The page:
The Ugliest Beauty Ingredients

Ugly Cosmetics

While I’ve experienced an incredible amount of support since establishing my non-toxic skincare brand, S.W. Basics, I’ve encountered a considerable amount of resistance to the idea of “natural beauty,” too. I guess it shouldn’t be all that surprising. No one wants to be told that their favorite cleanser (the one they’ve been using since high school) actually possesses ingredients that might be harmful. It’s unsettling to have to forego your standby lip balm after you’ve used it for years and years (and you feel just fine). I get it – change is hard. And who likes being told what to do?

Not me! I like making decisions on my own, with my own information. Which, I realized, is actually very hard to do when assessing the beauty industry. That’s because the savvy marketers behind many of your most beloved beauty products are notoriously cagey about sharing information, plus they experience the benefits of operating in a largely unregulated industry. Did you know the FDA does not oversee or set standards for the safety testing of an ingredient before it is used in a product? Or, that besides color additives, no product or ingredient requires FDA approval before going to market? Not only does this pose safety concerns, it certainly doesn’t encourage transparency.

As such, I’m sharing the beauty industry’s Ugliest Ingredients, where you can find them, and the potential health risks they pose. The information is all there. I invite you to decide what to do with it.

Formaldehyde and Formaldehyde-Releasing Preservatives

Where it is: Nail polish, eyelash glue, hair gel, color cosmetics, and sometimes shampoo. Used as a preservative in a lot of products.

What it does: When inhaled as a gas, formaldehyde causes bronchitis and pneumonia. Also causes contact dermatitis and migraines. Formally classified as carcinogenic to humans.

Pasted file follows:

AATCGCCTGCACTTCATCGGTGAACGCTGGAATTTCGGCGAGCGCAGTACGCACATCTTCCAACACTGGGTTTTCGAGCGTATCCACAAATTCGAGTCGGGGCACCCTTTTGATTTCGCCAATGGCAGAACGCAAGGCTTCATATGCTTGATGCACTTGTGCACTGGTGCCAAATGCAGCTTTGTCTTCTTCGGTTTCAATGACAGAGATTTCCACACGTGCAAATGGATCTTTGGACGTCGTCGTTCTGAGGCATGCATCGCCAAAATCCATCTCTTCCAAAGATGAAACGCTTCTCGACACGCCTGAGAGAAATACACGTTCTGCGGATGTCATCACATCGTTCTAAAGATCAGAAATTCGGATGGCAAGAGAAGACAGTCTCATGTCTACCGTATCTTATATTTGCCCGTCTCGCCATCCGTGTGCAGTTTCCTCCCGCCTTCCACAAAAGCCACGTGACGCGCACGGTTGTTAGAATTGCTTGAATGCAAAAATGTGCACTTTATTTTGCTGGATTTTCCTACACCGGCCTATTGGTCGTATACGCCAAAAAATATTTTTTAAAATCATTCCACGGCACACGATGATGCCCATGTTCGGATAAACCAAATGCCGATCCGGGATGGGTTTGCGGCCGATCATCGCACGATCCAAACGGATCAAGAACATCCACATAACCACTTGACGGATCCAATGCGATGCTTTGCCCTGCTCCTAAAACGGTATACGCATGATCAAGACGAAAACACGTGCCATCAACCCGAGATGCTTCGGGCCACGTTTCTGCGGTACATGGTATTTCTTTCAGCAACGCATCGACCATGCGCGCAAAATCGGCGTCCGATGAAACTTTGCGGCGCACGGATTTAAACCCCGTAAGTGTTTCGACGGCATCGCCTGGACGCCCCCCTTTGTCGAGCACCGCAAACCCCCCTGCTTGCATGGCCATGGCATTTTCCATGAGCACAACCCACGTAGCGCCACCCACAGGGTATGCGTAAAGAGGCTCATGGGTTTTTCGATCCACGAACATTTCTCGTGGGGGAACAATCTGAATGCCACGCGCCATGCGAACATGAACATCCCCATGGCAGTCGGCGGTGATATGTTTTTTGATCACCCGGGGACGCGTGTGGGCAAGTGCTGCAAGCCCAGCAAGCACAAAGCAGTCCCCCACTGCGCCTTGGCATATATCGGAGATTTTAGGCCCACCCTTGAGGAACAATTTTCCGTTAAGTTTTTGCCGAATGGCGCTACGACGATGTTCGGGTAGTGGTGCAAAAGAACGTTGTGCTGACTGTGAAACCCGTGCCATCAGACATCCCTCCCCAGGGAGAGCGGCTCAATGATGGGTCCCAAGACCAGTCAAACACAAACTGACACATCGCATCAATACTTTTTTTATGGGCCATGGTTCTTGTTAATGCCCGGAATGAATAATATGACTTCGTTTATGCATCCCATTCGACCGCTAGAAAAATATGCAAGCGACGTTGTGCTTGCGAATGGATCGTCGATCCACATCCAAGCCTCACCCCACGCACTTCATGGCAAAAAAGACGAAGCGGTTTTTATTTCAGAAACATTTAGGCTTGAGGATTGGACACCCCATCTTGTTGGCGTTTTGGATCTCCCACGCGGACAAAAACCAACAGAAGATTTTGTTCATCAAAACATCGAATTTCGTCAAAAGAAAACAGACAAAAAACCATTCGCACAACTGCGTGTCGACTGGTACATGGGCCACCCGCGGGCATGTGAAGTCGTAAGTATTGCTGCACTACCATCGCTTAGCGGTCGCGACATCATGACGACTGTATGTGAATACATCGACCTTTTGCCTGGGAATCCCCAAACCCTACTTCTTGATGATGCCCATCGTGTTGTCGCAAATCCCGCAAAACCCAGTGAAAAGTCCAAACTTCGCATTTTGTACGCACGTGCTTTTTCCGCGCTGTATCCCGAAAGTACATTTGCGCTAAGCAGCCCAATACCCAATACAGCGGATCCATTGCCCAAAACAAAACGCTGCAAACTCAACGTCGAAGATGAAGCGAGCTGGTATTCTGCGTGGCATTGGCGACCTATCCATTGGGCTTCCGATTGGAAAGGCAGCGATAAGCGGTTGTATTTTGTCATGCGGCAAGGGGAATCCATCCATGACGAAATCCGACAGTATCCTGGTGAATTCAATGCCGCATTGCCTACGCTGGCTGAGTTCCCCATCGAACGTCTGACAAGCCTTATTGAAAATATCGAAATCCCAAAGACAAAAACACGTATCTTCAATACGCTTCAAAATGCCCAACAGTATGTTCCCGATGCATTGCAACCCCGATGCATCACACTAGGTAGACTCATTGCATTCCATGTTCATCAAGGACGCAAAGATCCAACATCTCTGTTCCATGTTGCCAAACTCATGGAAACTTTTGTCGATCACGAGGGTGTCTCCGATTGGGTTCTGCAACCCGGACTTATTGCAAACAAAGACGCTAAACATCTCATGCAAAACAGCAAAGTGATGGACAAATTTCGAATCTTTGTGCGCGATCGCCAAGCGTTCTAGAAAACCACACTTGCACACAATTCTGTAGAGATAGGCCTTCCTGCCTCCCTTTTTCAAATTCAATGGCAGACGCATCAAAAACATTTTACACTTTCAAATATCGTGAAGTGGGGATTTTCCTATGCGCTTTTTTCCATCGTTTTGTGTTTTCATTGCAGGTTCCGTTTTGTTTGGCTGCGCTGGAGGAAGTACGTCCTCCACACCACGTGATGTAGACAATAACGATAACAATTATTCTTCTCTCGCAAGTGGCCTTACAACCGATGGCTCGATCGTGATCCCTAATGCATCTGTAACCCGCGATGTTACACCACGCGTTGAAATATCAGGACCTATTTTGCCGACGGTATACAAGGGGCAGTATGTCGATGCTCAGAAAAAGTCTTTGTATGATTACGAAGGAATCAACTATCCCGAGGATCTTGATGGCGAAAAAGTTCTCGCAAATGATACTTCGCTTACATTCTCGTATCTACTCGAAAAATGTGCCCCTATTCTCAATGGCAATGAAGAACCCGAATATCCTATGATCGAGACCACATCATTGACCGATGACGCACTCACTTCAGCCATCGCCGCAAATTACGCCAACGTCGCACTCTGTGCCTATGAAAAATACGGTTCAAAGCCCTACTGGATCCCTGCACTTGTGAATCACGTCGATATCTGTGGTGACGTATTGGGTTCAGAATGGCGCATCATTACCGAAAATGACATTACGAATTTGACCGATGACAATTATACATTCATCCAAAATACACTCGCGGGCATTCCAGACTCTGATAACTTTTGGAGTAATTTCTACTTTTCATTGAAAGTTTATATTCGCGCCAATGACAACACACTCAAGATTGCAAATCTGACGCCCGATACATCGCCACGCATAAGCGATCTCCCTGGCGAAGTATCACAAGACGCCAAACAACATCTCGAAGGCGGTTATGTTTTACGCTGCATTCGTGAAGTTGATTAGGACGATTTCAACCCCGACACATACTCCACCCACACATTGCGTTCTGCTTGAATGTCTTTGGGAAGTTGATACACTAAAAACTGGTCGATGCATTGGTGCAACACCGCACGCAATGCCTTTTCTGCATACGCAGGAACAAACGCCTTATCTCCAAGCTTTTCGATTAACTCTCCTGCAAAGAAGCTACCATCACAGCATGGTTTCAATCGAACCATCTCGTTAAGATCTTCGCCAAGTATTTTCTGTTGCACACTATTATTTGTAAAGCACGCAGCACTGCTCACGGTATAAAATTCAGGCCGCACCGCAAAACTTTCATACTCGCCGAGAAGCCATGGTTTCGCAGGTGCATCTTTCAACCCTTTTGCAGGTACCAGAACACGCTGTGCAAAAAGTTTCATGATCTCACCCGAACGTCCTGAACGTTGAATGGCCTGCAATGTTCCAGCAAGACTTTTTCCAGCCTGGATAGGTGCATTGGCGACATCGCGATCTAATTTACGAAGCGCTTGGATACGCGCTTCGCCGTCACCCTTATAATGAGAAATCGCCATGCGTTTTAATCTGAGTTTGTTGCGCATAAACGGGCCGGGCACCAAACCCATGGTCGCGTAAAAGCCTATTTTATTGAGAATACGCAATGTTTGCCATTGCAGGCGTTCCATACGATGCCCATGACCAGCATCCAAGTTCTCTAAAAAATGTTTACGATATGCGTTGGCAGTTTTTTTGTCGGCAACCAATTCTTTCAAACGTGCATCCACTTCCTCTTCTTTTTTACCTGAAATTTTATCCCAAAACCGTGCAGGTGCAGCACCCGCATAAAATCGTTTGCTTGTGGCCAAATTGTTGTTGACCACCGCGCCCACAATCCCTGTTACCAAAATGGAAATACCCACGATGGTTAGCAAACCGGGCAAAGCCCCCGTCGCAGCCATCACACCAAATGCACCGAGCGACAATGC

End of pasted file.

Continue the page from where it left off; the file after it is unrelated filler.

Check the label for: DMDM hydantoin, diazolidinyl urea, imidazolidinyl urea, and quarternium-15, sodium hydroxymethylglycinate, 2-bromo-2-nitropropane-1, 3-diol.

Plastic and Plasticizer

Where it is: Shampoo and conditioner, as well as in a wide array of other beauty products. Gives products a more uniform consistency and makes them more pourable.

What it does: Affects your hormones; is linked to cancer. Plastic microbeads soak up toxins and, when they get into our water supply, disrupt the digestion of small fish and other marine animals that are then eaten by larger fish, which pollutes the entire food chain.

Check the label for: polyethylene, polythene, PE, phthalates.

Petroleum

Where it is: Moisturizers and lip balms. Petroleum traps water in your skin; some derivatives are used as preservatives.

What it does: Contaminated by known carcinogens, petroleum is linked to kidney and liver abnormality, and it damages cell membranes. Its “trapping” ability also clogs your pores and prevents your skin from getting oxygen.

Check the label for:  petroleum oil, petroleum jelly, petrolatum, mineral oil, mineral jelly, liquid paraffin. Derivatives include propylene glycol, propanediol, and isopropyl alcohol.

Asbestos

Where it is: Powdered makeup and deodorant; also in baby powder.

What it does: A well-known carcinogen, asbestos is linked to lung cancer when inhaled.

Check the label for: Talc. Asbestos isn’t itself an ingredient in skin care, but it is a common contaminant of talc, which is used because it absorbs excess oil from the skin and keeps you dry. Asbestos coexists with talc in nature, and virtually no talc that comes into the United States is tested for asbestos contamination. Also called talcum powder and hydrous magnesium silicate.

Lead

Where it is: Hair dye and lipstick. Contaminates minerals that are used to color products; sometimes used as a colorant itself.

What it does: Lead is a neurotoxin that affects the brain, and a confirmed carcinogen. Lead can build up in the body and develop into lead poisoning, which causes seizures, disrupts child development, and can even be fatal.

Check the label for: Lead acetate.

Coal tar

Where it is: Hair dye, shampoos (acts as an antidandruff agent). Often used in cosmetics to denature alcohol (a chemical process used to make alcohol undrinkable).

What it does: Coal tar causes skin sensitivity, photosensitivity, and is carcinogenic.

Check the label for: Surprisingly, it’s usually just called “coal tar.”